Quo Vadis Greece? Part II.

spencer swalm and friends in Greece
With some fellow Road Scholars at the amphitheater of Epidaurus, the center of the Greek healing arts.

Still Jet Lagged After All These Days.

Finally.  This morning was better.  I didn’t wake up until 4 a.m.  Rather than-boing!-bolt upright, bright eyed, bushy tailed, and ready to be “up and at ’em” at 2:30.  Yuck.

So, rather than lying futilely in bed, I got up at 4:30, watched some of Sense and Sensibility while I made the elliptical go ’round, showered, and had a bite of breakfast.  And then crawled back in bed for an 8:30 nap.  This, needless to say, this is no way to run a railroad.

I don’t, for the life of me, see how my sister and her husband do it.  World travelers par excellence. I almost never know, literally, where in the world they’re at.  Home an extended layover; jet lag as a life style.

And, when we talked about my Greece trip the other day, she told me it’s only gotten worse for her with the passing years.  Since I don’t believe I’m getting any younger, it makes me sorta wonder if my travelin’ days are over.  Is the pain worth the gain?  Brilliant suggestions welcome.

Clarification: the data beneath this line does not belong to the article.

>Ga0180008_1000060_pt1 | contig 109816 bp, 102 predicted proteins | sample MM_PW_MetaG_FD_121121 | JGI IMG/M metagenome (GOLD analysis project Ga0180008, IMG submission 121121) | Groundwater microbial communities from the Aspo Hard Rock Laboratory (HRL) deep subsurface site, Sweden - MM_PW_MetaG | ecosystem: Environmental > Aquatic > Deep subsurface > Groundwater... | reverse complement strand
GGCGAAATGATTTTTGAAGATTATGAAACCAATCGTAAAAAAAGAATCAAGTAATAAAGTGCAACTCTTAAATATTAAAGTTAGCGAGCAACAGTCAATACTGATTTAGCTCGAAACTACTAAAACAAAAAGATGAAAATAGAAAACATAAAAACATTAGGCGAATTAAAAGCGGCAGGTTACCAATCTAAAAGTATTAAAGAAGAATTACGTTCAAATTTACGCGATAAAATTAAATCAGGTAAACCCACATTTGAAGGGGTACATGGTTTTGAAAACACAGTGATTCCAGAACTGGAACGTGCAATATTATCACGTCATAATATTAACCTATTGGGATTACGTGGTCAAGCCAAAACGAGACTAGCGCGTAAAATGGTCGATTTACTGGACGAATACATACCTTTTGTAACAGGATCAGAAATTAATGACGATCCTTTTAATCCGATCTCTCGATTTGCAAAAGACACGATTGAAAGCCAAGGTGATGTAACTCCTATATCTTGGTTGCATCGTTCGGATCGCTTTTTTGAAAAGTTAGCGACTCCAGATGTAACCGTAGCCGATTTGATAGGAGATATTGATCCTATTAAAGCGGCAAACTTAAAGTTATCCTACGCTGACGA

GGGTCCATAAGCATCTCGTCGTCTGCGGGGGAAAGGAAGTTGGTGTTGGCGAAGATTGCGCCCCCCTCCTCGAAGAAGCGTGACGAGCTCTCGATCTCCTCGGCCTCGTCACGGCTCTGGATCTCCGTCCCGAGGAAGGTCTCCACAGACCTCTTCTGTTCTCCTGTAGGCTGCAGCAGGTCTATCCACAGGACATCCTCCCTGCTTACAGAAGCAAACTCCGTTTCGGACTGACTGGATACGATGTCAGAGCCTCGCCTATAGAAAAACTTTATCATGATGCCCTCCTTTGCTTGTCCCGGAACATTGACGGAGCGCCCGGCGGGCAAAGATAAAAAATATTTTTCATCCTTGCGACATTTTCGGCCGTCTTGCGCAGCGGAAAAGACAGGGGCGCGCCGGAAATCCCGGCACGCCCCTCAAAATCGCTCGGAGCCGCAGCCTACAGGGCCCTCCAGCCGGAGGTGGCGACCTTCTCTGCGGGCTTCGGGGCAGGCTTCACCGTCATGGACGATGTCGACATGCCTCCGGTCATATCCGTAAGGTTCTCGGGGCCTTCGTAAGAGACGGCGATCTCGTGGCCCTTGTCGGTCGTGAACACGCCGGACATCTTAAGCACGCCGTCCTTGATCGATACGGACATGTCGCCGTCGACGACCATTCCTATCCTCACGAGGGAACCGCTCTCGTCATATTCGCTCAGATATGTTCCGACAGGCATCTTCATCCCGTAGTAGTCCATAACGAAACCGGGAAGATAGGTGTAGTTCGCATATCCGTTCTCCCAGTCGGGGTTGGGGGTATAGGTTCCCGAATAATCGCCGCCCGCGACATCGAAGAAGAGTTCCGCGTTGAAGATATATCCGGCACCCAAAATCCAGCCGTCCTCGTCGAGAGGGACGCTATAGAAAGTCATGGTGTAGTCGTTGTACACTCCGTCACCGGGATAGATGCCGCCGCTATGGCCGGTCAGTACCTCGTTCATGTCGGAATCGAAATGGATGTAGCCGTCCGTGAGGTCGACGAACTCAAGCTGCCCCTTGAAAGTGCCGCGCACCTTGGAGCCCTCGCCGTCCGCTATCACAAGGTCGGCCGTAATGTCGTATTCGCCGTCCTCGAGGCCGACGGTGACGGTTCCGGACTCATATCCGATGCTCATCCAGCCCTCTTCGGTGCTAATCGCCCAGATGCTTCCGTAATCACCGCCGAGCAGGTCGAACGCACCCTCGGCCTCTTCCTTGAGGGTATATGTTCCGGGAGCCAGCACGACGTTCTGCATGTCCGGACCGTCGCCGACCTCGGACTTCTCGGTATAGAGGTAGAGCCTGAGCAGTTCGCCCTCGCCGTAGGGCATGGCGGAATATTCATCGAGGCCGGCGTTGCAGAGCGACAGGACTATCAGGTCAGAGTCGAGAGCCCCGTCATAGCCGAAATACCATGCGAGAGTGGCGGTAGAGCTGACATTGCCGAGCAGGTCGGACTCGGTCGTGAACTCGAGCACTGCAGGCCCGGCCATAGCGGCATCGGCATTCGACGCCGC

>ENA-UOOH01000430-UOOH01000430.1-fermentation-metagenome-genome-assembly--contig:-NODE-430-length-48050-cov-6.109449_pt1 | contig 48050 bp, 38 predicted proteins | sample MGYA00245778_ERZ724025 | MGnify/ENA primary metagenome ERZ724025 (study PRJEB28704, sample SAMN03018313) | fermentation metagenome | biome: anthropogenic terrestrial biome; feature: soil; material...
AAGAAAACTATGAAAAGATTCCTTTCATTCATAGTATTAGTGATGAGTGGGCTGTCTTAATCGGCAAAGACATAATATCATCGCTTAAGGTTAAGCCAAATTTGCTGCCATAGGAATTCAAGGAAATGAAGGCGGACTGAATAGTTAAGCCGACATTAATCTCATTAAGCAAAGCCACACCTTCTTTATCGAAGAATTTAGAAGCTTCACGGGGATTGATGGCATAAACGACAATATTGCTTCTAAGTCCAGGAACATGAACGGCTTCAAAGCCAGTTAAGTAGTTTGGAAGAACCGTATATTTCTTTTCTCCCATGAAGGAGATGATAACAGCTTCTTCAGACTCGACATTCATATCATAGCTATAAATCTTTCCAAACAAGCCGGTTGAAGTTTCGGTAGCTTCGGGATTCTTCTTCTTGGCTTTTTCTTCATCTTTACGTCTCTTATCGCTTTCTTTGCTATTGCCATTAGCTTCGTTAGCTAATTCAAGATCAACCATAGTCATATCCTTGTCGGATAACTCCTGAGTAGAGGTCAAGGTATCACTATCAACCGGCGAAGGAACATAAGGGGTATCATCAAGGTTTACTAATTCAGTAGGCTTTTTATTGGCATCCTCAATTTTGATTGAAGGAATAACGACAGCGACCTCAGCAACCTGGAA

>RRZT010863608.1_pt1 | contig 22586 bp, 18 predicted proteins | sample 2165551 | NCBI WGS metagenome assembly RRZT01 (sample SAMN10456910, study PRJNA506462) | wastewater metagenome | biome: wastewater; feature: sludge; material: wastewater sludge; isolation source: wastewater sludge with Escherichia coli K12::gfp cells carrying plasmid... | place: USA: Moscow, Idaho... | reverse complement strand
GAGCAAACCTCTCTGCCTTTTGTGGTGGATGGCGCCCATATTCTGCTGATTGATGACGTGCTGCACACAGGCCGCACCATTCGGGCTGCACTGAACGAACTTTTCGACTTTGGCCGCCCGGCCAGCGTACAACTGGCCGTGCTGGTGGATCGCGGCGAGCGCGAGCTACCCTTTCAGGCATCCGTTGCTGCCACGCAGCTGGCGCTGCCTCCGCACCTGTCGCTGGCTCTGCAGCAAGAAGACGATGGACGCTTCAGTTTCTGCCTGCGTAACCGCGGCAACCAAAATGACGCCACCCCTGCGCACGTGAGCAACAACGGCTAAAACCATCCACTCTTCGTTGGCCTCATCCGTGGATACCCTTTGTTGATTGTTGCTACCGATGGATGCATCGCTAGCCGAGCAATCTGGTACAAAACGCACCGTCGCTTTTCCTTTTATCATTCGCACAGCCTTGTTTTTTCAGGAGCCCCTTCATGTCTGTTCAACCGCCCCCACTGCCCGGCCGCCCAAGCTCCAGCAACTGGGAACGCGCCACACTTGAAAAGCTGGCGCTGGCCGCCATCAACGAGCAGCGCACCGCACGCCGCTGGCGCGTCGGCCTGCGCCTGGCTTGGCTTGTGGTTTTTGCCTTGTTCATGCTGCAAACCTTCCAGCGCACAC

Anyhoo.  Enough of my aberrant sleep cycles.

Looking Back.

One of the ancient sites we “Road Scholars” visited as we bussed around mainland Greece was The Oracle of Delphi.  For those of you who’ve driven I-70 west of Denver, picture Glenwood Canyon-except with the ruins of a medium size town clinging to its rocky heights.  A good good size “church” (the unusual circular temple and where the priestess received ambiguous text messages from the gods), open air amphitheater (á la Red Rocks), a full service-including pool-gymnasium, a stadium/chariot racing track.  And so on and so forth.  A marvel of engineering and testament to the genius of the ancient Greeks.  Not to mention their dogged determination-it’s built entirely of stones, countless of which weigh tons.  Which had to be, somehow, quarried, bullied, and dragged to the site from miles around.